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Tama Co. Supervisors By John Speer CIP

January 24, 2019
Northern-Sun Print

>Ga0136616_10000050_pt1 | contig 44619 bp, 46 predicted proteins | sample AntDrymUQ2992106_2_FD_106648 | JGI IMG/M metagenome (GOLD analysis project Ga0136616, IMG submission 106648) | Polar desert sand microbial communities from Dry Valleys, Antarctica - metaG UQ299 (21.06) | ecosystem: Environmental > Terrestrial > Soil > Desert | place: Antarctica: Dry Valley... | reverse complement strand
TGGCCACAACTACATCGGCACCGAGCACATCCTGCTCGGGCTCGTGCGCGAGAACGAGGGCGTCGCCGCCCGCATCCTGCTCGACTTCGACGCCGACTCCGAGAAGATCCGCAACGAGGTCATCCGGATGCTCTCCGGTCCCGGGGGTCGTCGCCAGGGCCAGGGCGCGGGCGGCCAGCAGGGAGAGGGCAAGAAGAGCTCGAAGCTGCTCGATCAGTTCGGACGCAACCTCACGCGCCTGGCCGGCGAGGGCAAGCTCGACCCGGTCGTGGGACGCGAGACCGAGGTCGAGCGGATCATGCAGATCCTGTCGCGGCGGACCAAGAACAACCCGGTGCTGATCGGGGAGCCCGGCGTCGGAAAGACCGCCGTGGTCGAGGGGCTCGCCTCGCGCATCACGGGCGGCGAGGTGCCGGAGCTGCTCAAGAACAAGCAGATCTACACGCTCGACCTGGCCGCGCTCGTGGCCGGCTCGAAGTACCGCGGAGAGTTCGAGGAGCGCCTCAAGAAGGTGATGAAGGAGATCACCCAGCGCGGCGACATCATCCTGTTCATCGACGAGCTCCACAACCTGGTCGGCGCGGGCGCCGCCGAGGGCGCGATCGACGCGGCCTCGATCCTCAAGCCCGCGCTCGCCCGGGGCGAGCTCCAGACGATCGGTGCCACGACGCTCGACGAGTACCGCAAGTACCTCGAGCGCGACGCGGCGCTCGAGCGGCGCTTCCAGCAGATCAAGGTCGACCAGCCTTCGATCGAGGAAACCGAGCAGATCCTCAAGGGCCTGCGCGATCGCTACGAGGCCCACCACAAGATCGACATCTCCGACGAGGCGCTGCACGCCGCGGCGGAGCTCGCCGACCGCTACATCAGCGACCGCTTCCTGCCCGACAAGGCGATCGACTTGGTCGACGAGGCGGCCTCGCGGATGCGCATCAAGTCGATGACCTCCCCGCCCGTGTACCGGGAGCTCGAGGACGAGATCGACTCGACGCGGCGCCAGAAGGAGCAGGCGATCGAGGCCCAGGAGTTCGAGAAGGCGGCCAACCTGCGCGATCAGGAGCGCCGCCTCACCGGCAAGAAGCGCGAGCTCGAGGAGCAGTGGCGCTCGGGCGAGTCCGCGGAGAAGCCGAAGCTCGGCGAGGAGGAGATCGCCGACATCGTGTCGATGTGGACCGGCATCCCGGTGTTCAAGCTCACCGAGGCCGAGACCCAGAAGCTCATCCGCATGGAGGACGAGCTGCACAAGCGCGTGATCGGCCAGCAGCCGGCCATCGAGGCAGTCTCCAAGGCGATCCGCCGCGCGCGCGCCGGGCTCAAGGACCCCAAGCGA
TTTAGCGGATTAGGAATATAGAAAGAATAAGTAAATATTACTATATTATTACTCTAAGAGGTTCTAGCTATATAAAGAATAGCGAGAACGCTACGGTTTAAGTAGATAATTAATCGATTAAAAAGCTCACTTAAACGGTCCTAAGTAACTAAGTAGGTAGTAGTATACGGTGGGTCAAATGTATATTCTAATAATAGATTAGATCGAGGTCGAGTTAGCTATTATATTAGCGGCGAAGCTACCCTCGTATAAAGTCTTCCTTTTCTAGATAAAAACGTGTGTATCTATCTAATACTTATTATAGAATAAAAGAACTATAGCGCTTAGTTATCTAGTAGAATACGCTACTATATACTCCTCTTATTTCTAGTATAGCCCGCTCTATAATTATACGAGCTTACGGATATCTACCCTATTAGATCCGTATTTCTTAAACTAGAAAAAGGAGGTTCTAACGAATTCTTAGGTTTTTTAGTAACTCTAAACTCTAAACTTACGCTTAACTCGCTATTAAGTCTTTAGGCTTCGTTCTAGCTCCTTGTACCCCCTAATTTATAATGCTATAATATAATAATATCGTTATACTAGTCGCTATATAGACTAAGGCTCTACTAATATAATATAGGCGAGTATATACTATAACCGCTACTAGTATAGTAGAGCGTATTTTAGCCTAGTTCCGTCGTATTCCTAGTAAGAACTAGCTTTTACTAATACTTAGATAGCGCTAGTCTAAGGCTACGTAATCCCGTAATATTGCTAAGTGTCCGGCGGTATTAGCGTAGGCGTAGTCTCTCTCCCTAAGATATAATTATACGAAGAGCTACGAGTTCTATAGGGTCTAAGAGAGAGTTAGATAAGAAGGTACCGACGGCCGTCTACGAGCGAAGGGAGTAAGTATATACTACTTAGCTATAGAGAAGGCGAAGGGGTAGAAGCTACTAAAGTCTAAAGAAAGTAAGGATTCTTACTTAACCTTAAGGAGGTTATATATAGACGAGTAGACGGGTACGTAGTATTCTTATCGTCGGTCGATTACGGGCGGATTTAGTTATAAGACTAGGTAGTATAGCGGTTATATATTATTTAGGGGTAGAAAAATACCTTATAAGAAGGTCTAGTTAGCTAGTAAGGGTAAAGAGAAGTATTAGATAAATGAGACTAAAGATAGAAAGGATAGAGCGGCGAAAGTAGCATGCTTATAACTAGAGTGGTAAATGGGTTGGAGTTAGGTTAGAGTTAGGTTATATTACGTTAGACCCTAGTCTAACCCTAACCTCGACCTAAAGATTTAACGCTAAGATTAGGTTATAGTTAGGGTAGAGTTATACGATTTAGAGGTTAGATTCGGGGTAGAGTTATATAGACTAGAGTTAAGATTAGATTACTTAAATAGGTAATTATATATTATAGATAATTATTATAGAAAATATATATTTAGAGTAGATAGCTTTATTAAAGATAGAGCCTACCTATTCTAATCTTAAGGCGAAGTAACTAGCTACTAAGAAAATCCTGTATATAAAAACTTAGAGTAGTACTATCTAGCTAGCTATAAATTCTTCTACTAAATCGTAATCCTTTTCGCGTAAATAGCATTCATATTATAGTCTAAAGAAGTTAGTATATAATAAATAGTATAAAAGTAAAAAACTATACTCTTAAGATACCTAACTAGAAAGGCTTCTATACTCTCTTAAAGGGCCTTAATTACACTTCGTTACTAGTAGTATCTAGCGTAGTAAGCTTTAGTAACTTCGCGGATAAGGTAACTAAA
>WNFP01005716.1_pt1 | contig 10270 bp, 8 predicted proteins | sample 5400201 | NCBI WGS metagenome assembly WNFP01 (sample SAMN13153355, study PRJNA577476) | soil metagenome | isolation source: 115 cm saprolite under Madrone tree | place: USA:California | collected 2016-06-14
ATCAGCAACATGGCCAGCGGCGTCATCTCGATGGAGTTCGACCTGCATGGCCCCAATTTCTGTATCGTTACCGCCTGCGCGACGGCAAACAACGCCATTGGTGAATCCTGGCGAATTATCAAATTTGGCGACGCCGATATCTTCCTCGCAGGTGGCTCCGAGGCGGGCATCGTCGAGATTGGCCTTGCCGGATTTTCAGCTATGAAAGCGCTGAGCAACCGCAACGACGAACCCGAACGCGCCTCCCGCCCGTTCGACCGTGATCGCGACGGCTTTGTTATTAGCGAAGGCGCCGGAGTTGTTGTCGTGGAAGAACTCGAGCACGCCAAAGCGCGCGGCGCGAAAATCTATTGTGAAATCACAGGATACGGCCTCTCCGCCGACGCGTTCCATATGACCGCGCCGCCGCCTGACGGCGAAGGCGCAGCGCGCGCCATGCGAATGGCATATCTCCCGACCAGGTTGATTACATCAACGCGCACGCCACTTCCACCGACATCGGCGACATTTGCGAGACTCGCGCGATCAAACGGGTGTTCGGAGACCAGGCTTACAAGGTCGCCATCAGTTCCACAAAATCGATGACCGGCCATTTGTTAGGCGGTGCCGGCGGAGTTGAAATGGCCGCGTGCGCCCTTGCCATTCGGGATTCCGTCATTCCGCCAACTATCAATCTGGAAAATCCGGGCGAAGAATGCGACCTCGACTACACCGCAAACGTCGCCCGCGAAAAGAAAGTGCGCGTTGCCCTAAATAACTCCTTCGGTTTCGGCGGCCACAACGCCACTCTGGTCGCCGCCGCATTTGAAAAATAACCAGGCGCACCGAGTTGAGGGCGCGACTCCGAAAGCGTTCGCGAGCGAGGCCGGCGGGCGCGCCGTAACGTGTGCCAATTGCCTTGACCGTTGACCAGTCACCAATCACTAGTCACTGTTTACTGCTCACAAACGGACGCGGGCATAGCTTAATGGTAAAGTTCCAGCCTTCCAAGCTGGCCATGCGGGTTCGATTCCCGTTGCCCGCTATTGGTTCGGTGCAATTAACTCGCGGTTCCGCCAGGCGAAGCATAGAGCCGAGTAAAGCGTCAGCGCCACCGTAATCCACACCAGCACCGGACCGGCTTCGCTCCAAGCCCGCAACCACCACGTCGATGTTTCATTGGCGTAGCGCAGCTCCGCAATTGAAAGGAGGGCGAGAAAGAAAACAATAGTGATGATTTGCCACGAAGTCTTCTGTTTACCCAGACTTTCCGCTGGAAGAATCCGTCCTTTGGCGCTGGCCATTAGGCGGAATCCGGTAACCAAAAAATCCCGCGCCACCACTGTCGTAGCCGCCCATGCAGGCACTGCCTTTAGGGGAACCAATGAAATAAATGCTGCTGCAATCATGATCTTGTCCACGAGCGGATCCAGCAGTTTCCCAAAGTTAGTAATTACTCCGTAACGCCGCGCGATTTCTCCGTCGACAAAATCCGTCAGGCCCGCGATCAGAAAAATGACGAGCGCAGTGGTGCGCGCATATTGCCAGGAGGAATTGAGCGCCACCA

“It’s vital, (the system) is failing at an alarming rate,” Tama County Emergency Management and E911 Coordinator Mindy Benson said Monday in continuing her support for a replacement county radio system to be purchased and installed by Marshalltown company RACOM. Her plea was met by calls for a bond issue to be decided by voters and solicitation for bids for the proposed county law enforcement and emergency radios and equipment during a public hearing on the matter before the Board of Supervisors on Monday morning, Jan. 21. Some 20 residents and city, county and Meskwaki officials were on hand for the hearing. Cost, under the RACOM proposal, is not to exceed $6.75 million. The Board of Supervisors has the final say and, if approved, must commit to the issuance of up to that $6.75 million amount in General Obligation bonds to pay the bill. Following the hearing he board chose to table any decision until their regular meeting on Monday, Feb. 4 at 10 a.m. “This has been ramrodded through,” Adam Todd, rural Tama farmer and pastor of the Solid Rock Bible Church, said in opening his objection to the proposal. He went on to charge “We’ve been mugged by thugs” in objecting to the lack of competing bids being sought and “no professional analysis.” Roger Wacha Jr., a rural Toledo farmer, raised questions about the cost burden being shouldered by property tax which falls primarily to land owners. He said the radios, as proposed, could cost him over $1,300 yearly for the length of term of the bonds and also questioned why the bidding process had not been employed. It was also questioned if the Meskwaki Settlement would be paying a share of the cost because there is on property tax collected on Settlement land and properties. Benson said there already was agreement to the added cost and the Tribal Council currently pays $67,000 annually for county dispatching services. She also said the E911 and Emergency Management has about $700,000 available to pay part of the cost. The county E911 Board has authorized purchase of the system from RACOM. Because it is a mandated service as essential, bidding is not required Benson has said previously. She has also maintained the alternative, the state-wide service offered by Motorola, does not provide for paging of fire departments and ambulance services. Benson also said to bid the service would require hiring a consultant at a cost ranging from $50,000 - $100,000. Tama County Sheriff Dennis Kucera and Benson also pointed to the ability of state communications to “take over” the system in the event of an emergency situation leaving Tama County without service. Kucera said the concern of his department remains being able to contact dispatch in emergency situations from areas of the county which do not currently allow good communications. Dan Pehl, Motorola Solutions representative, disputed some of the information and asked for his company to be “allowed to give na additional bid.” A cost breakdown of the RACOM proposal includes: Cost Breakdown- system infrastructure $2,670,875 radio $1,108,526; paging system and pagers $414,951and towers and sites $2,392,820 -all to be county-owned. In other business Monday the supervisors: •approved Treasurer Michelle Yuska’s semi-annual report showing a total of $17,730,916 on deposit in banks including $8,068,013 in money markets in the Lincoln Savings Bank, $2 million in certificates of deposit in the Iowa Public Agency Investment Trust, $1,697,356 in checking account in The State Bank of Toledo, $1,602,932 in a Tama County Health Insurance money market and $478,658 in E911 savings account. •approved weekly claims totaling $ 318,037 which included two dump truck purchases for County Roads Department at a cost of $114,357 each.


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